Decision block 440 may be performed when the previously tested satellite pair has been found to be inconsistent. The inequality is not met at step 432 and at step 436, index j is incremented to switch the index to the next satellite in List A. Index j is compared with the number of satellites in List A. If j is not less than the number of satellites in List A, meaning the ith satellite from List B has failed consistency check with all satellites in List A, i is incremented to test the next satellite in List B. Decision block 440 is also performed to re-test satellites in List B. Every time a new satellite identity from List B is added to the consistent identity list A, any satellite that has failed the consistency testing before this ith satellite is tested would be selected again for the consistency testing against the newly added satellite in the consistent identity list A. The consistency testing procedure in steps 414 to 444 iterates until all acquired satellites in List B are tested.

After the consistency testing procedure is completed, if at least four satellites are in the consistent identity list A, the measurements associated with these satellites are made consistent by millisecond adjustment before they are fed into the position estimator. At step 446, if the total number of satellites in the consistent identity list is less than four, there are not sufficient satellites with consistent measurements to obtain an estimated position and the positioning fails at step 454. The GPS receiver then waits for additional satellites to be acquired at 456. The same consistency testing procedure follows when more new satellites get acquired. If at least four satellites are in List A, the satellites in List A are selected for positioning calculation at step 448. At step 450, millisecond measurement adjustment is performed on the selected satellites so that all measurements are consistent. At step 452, position and time estimation is performed using the consistent measurements from the selected satellite signals.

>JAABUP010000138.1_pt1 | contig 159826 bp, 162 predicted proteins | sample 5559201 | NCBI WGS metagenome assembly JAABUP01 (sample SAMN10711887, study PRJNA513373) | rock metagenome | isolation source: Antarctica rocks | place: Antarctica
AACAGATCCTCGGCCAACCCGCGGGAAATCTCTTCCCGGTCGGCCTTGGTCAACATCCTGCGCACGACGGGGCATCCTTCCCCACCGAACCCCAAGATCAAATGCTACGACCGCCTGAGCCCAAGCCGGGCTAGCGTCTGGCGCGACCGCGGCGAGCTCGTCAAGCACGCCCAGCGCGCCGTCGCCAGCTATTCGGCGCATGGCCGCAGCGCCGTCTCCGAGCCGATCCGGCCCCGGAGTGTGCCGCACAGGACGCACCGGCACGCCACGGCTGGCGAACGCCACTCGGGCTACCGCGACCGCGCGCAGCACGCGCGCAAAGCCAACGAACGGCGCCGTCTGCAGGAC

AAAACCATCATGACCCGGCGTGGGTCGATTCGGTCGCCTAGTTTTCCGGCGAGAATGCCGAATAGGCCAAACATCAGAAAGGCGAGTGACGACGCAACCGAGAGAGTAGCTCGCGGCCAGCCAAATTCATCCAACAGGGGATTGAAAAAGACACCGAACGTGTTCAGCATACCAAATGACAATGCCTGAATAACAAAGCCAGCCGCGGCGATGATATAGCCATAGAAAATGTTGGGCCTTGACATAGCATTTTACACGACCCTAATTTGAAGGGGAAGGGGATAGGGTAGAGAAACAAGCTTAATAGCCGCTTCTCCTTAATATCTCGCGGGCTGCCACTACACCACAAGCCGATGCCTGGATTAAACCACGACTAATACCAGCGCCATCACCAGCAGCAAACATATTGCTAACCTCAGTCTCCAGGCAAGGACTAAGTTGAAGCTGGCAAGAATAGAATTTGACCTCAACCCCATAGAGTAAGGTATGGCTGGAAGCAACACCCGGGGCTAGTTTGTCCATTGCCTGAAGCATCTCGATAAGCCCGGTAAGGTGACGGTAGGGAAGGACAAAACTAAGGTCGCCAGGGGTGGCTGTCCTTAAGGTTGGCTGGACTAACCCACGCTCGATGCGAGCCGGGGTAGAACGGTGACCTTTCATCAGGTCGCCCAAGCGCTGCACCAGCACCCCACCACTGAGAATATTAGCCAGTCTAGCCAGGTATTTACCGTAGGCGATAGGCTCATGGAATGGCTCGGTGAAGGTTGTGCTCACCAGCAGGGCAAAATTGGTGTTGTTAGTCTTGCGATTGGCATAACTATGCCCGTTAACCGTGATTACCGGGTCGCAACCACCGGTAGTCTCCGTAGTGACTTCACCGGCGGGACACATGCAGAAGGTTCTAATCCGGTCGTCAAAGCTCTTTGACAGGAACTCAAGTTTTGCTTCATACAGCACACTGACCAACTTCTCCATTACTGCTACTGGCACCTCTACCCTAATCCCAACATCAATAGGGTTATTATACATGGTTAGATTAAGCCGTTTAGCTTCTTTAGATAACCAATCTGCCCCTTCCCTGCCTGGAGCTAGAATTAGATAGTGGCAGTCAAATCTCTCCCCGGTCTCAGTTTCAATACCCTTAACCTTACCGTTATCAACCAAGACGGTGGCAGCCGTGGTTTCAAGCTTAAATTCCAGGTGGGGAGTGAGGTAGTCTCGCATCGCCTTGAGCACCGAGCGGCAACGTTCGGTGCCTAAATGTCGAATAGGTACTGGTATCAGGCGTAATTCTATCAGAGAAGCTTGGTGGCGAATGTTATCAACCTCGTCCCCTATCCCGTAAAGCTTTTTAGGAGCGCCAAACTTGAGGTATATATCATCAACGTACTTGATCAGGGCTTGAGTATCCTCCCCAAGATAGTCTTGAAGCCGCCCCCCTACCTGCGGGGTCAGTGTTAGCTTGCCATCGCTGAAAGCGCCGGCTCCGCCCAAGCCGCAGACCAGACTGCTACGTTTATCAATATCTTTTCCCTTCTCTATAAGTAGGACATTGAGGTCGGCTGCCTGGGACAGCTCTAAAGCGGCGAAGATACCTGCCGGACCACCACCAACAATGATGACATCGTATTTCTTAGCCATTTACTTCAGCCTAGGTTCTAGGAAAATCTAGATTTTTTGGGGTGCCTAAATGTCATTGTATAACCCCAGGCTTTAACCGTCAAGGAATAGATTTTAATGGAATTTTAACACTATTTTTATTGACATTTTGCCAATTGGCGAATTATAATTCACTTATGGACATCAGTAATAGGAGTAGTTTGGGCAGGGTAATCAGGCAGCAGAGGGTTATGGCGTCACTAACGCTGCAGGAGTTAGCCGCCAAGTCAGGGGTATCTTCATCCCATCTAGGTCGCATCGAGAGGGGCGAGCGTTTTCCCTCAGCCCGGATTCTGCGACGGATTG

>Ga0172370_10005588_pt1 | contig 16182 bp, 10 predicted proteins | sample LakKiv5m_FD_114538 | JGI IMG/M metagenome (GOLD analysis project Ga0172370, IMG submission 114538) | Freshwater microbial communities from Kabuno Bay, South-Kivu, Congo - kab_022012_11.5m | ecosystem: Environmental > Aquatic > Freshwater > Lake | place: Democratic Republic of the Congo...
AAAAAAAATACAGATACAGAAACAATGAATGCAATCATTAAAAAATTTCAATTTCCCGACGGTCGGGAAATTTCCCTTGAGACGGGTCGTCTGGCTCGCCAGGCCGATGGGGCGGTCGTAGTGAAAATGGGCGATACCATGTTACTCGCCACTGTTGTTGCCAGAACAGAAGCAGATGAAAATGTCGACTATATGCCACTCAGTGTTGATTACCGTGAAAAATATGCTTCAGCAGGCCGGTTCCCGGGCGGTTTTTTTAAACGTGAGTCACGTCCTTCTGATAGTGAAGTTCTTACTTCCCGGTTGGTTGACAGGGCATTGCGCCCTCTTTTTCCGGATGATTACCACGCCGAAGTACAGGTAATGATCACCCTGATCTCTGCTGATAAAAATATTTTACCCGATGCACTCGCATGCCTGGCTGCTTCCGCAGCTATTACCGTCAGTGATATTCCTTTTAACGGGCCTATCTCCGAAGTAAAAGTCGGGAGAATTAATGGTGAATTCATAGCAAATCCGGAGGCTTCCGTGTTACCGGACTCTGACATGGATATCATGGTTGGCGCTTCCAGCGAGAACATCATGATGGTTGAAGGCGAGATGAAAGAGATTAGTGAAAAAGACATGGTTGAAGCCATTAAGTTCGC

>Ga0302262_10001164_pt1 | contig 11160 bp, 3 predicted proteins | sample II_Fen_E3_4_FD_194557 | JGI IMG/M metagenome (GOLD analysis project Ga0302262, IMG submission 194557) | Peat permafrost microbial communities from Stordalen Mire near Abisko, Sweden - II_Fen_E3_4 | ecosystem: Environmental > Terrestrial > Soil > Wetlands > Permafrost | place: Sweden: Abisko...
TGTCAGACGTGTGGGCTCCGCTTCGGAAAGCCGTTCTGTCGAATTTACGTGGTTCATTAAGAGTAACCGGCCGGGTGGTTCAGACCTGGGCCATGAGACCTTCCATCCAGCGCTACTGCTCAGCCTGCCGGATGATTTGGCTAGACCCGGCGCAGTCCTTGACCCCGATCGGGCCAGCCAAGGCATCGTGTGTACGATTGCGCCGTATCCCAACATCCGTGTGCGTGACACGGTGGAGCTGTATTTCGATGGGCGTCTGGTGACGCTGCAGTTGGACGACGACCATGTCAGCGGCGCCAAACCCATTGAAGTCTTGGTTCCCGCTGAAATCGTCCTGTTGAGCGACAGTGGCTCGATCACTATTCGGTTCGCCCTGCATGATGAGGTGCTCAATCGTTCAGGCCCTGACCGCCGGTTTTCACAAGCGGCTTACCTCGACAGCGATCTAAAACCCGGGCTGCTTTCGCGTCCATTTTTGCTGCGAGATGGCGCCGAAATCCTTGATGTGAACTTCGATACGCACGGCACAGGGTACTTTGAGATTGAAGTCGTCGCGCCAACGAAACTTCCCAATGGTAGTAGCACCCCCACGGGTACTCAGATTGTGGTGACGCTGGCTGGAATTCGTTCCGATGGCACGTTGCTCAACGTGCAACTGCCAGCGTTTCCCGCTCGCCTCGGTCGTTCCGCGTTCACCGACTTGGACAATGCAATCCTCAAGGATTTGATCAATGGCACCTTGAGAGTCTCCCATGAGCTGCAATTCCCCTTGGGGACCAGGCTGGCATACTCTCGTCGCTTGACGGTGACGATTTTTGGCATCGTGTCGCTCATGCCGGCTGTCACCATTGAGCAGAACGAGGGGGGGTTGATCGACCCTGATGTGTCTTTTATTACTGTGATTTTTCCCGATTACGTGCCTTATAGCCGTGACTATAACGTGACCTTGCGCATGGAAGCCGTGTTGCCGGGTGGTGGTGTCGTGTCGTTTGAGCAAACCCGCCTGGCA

It will be understood, and is appreciated by persons skilled in the art, that one or more functions, modules, units, blocks, processes, sub-processes, or process steps described above may be performed by hardware and/or software. If the process is performed by software, the software may reside in software memory (not shown) in any of the devices described above. The software in software memory may include an ordered listing of executable instructions for implementing logical functions (i.e., “logic” that may be implemented either in digital form such as digital circuitry or source code or in analog form such as analog circuitry or an analog source such an analog electrical, sound or video signal), and may selectively be embodied in any computer-readable (or signal-bearing) medium for use by or in connection with an instruction execution system, apparatus, or device, such as a computer-based system, processor-containing system, or other system that may selectively fetch the instructions from the instruction execution system, apparatus, or device and execute the instructions. In the context of this document, a “computer-readable medium” and/or “signal-bearing medium” is any means that may contain, store, communicate, propagate, or transport the program for use by or in connection with the instruction execution system, apparatus, or device. The computer readable medium may selectively be, for example but not limited to, an electronic, magnetic, optical, electromagnetic, infrared, or semiconductor system, apparatus, device, or propagation medium. More specific examples, but nonetheless a non-exhaustive list, of computer-readable media would include the following: an electrical connection (electronic) having one or more wires, a portable computer diskette (magnetic), a RAM (electronic), a read-only memory “ROM” (electronic), an erasable programmable read-only memory (EPROM or Flash memory) (electronic), an optical fiber (optical), and a portable compact disc read-only memory “CDROM” (optical). Note that the computer-readable medium may even be paper or another suitable medium upon which the program is printed, as the program can be electronically captured, via for instance optical scanning of the paper or other medium, then compiled, interpreted or otherwise processed in a suitable manner if necessary, and then stored in a computer memory.

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Classifications
U.S. Classification342/357.25
International ClassificationG01S19/42, G01S5/14
Cooperative ClassificationG01S19/42, G01S19/28, G01S19/252
European ClassificationG01S19/42, G01S19/28, G01S19/25A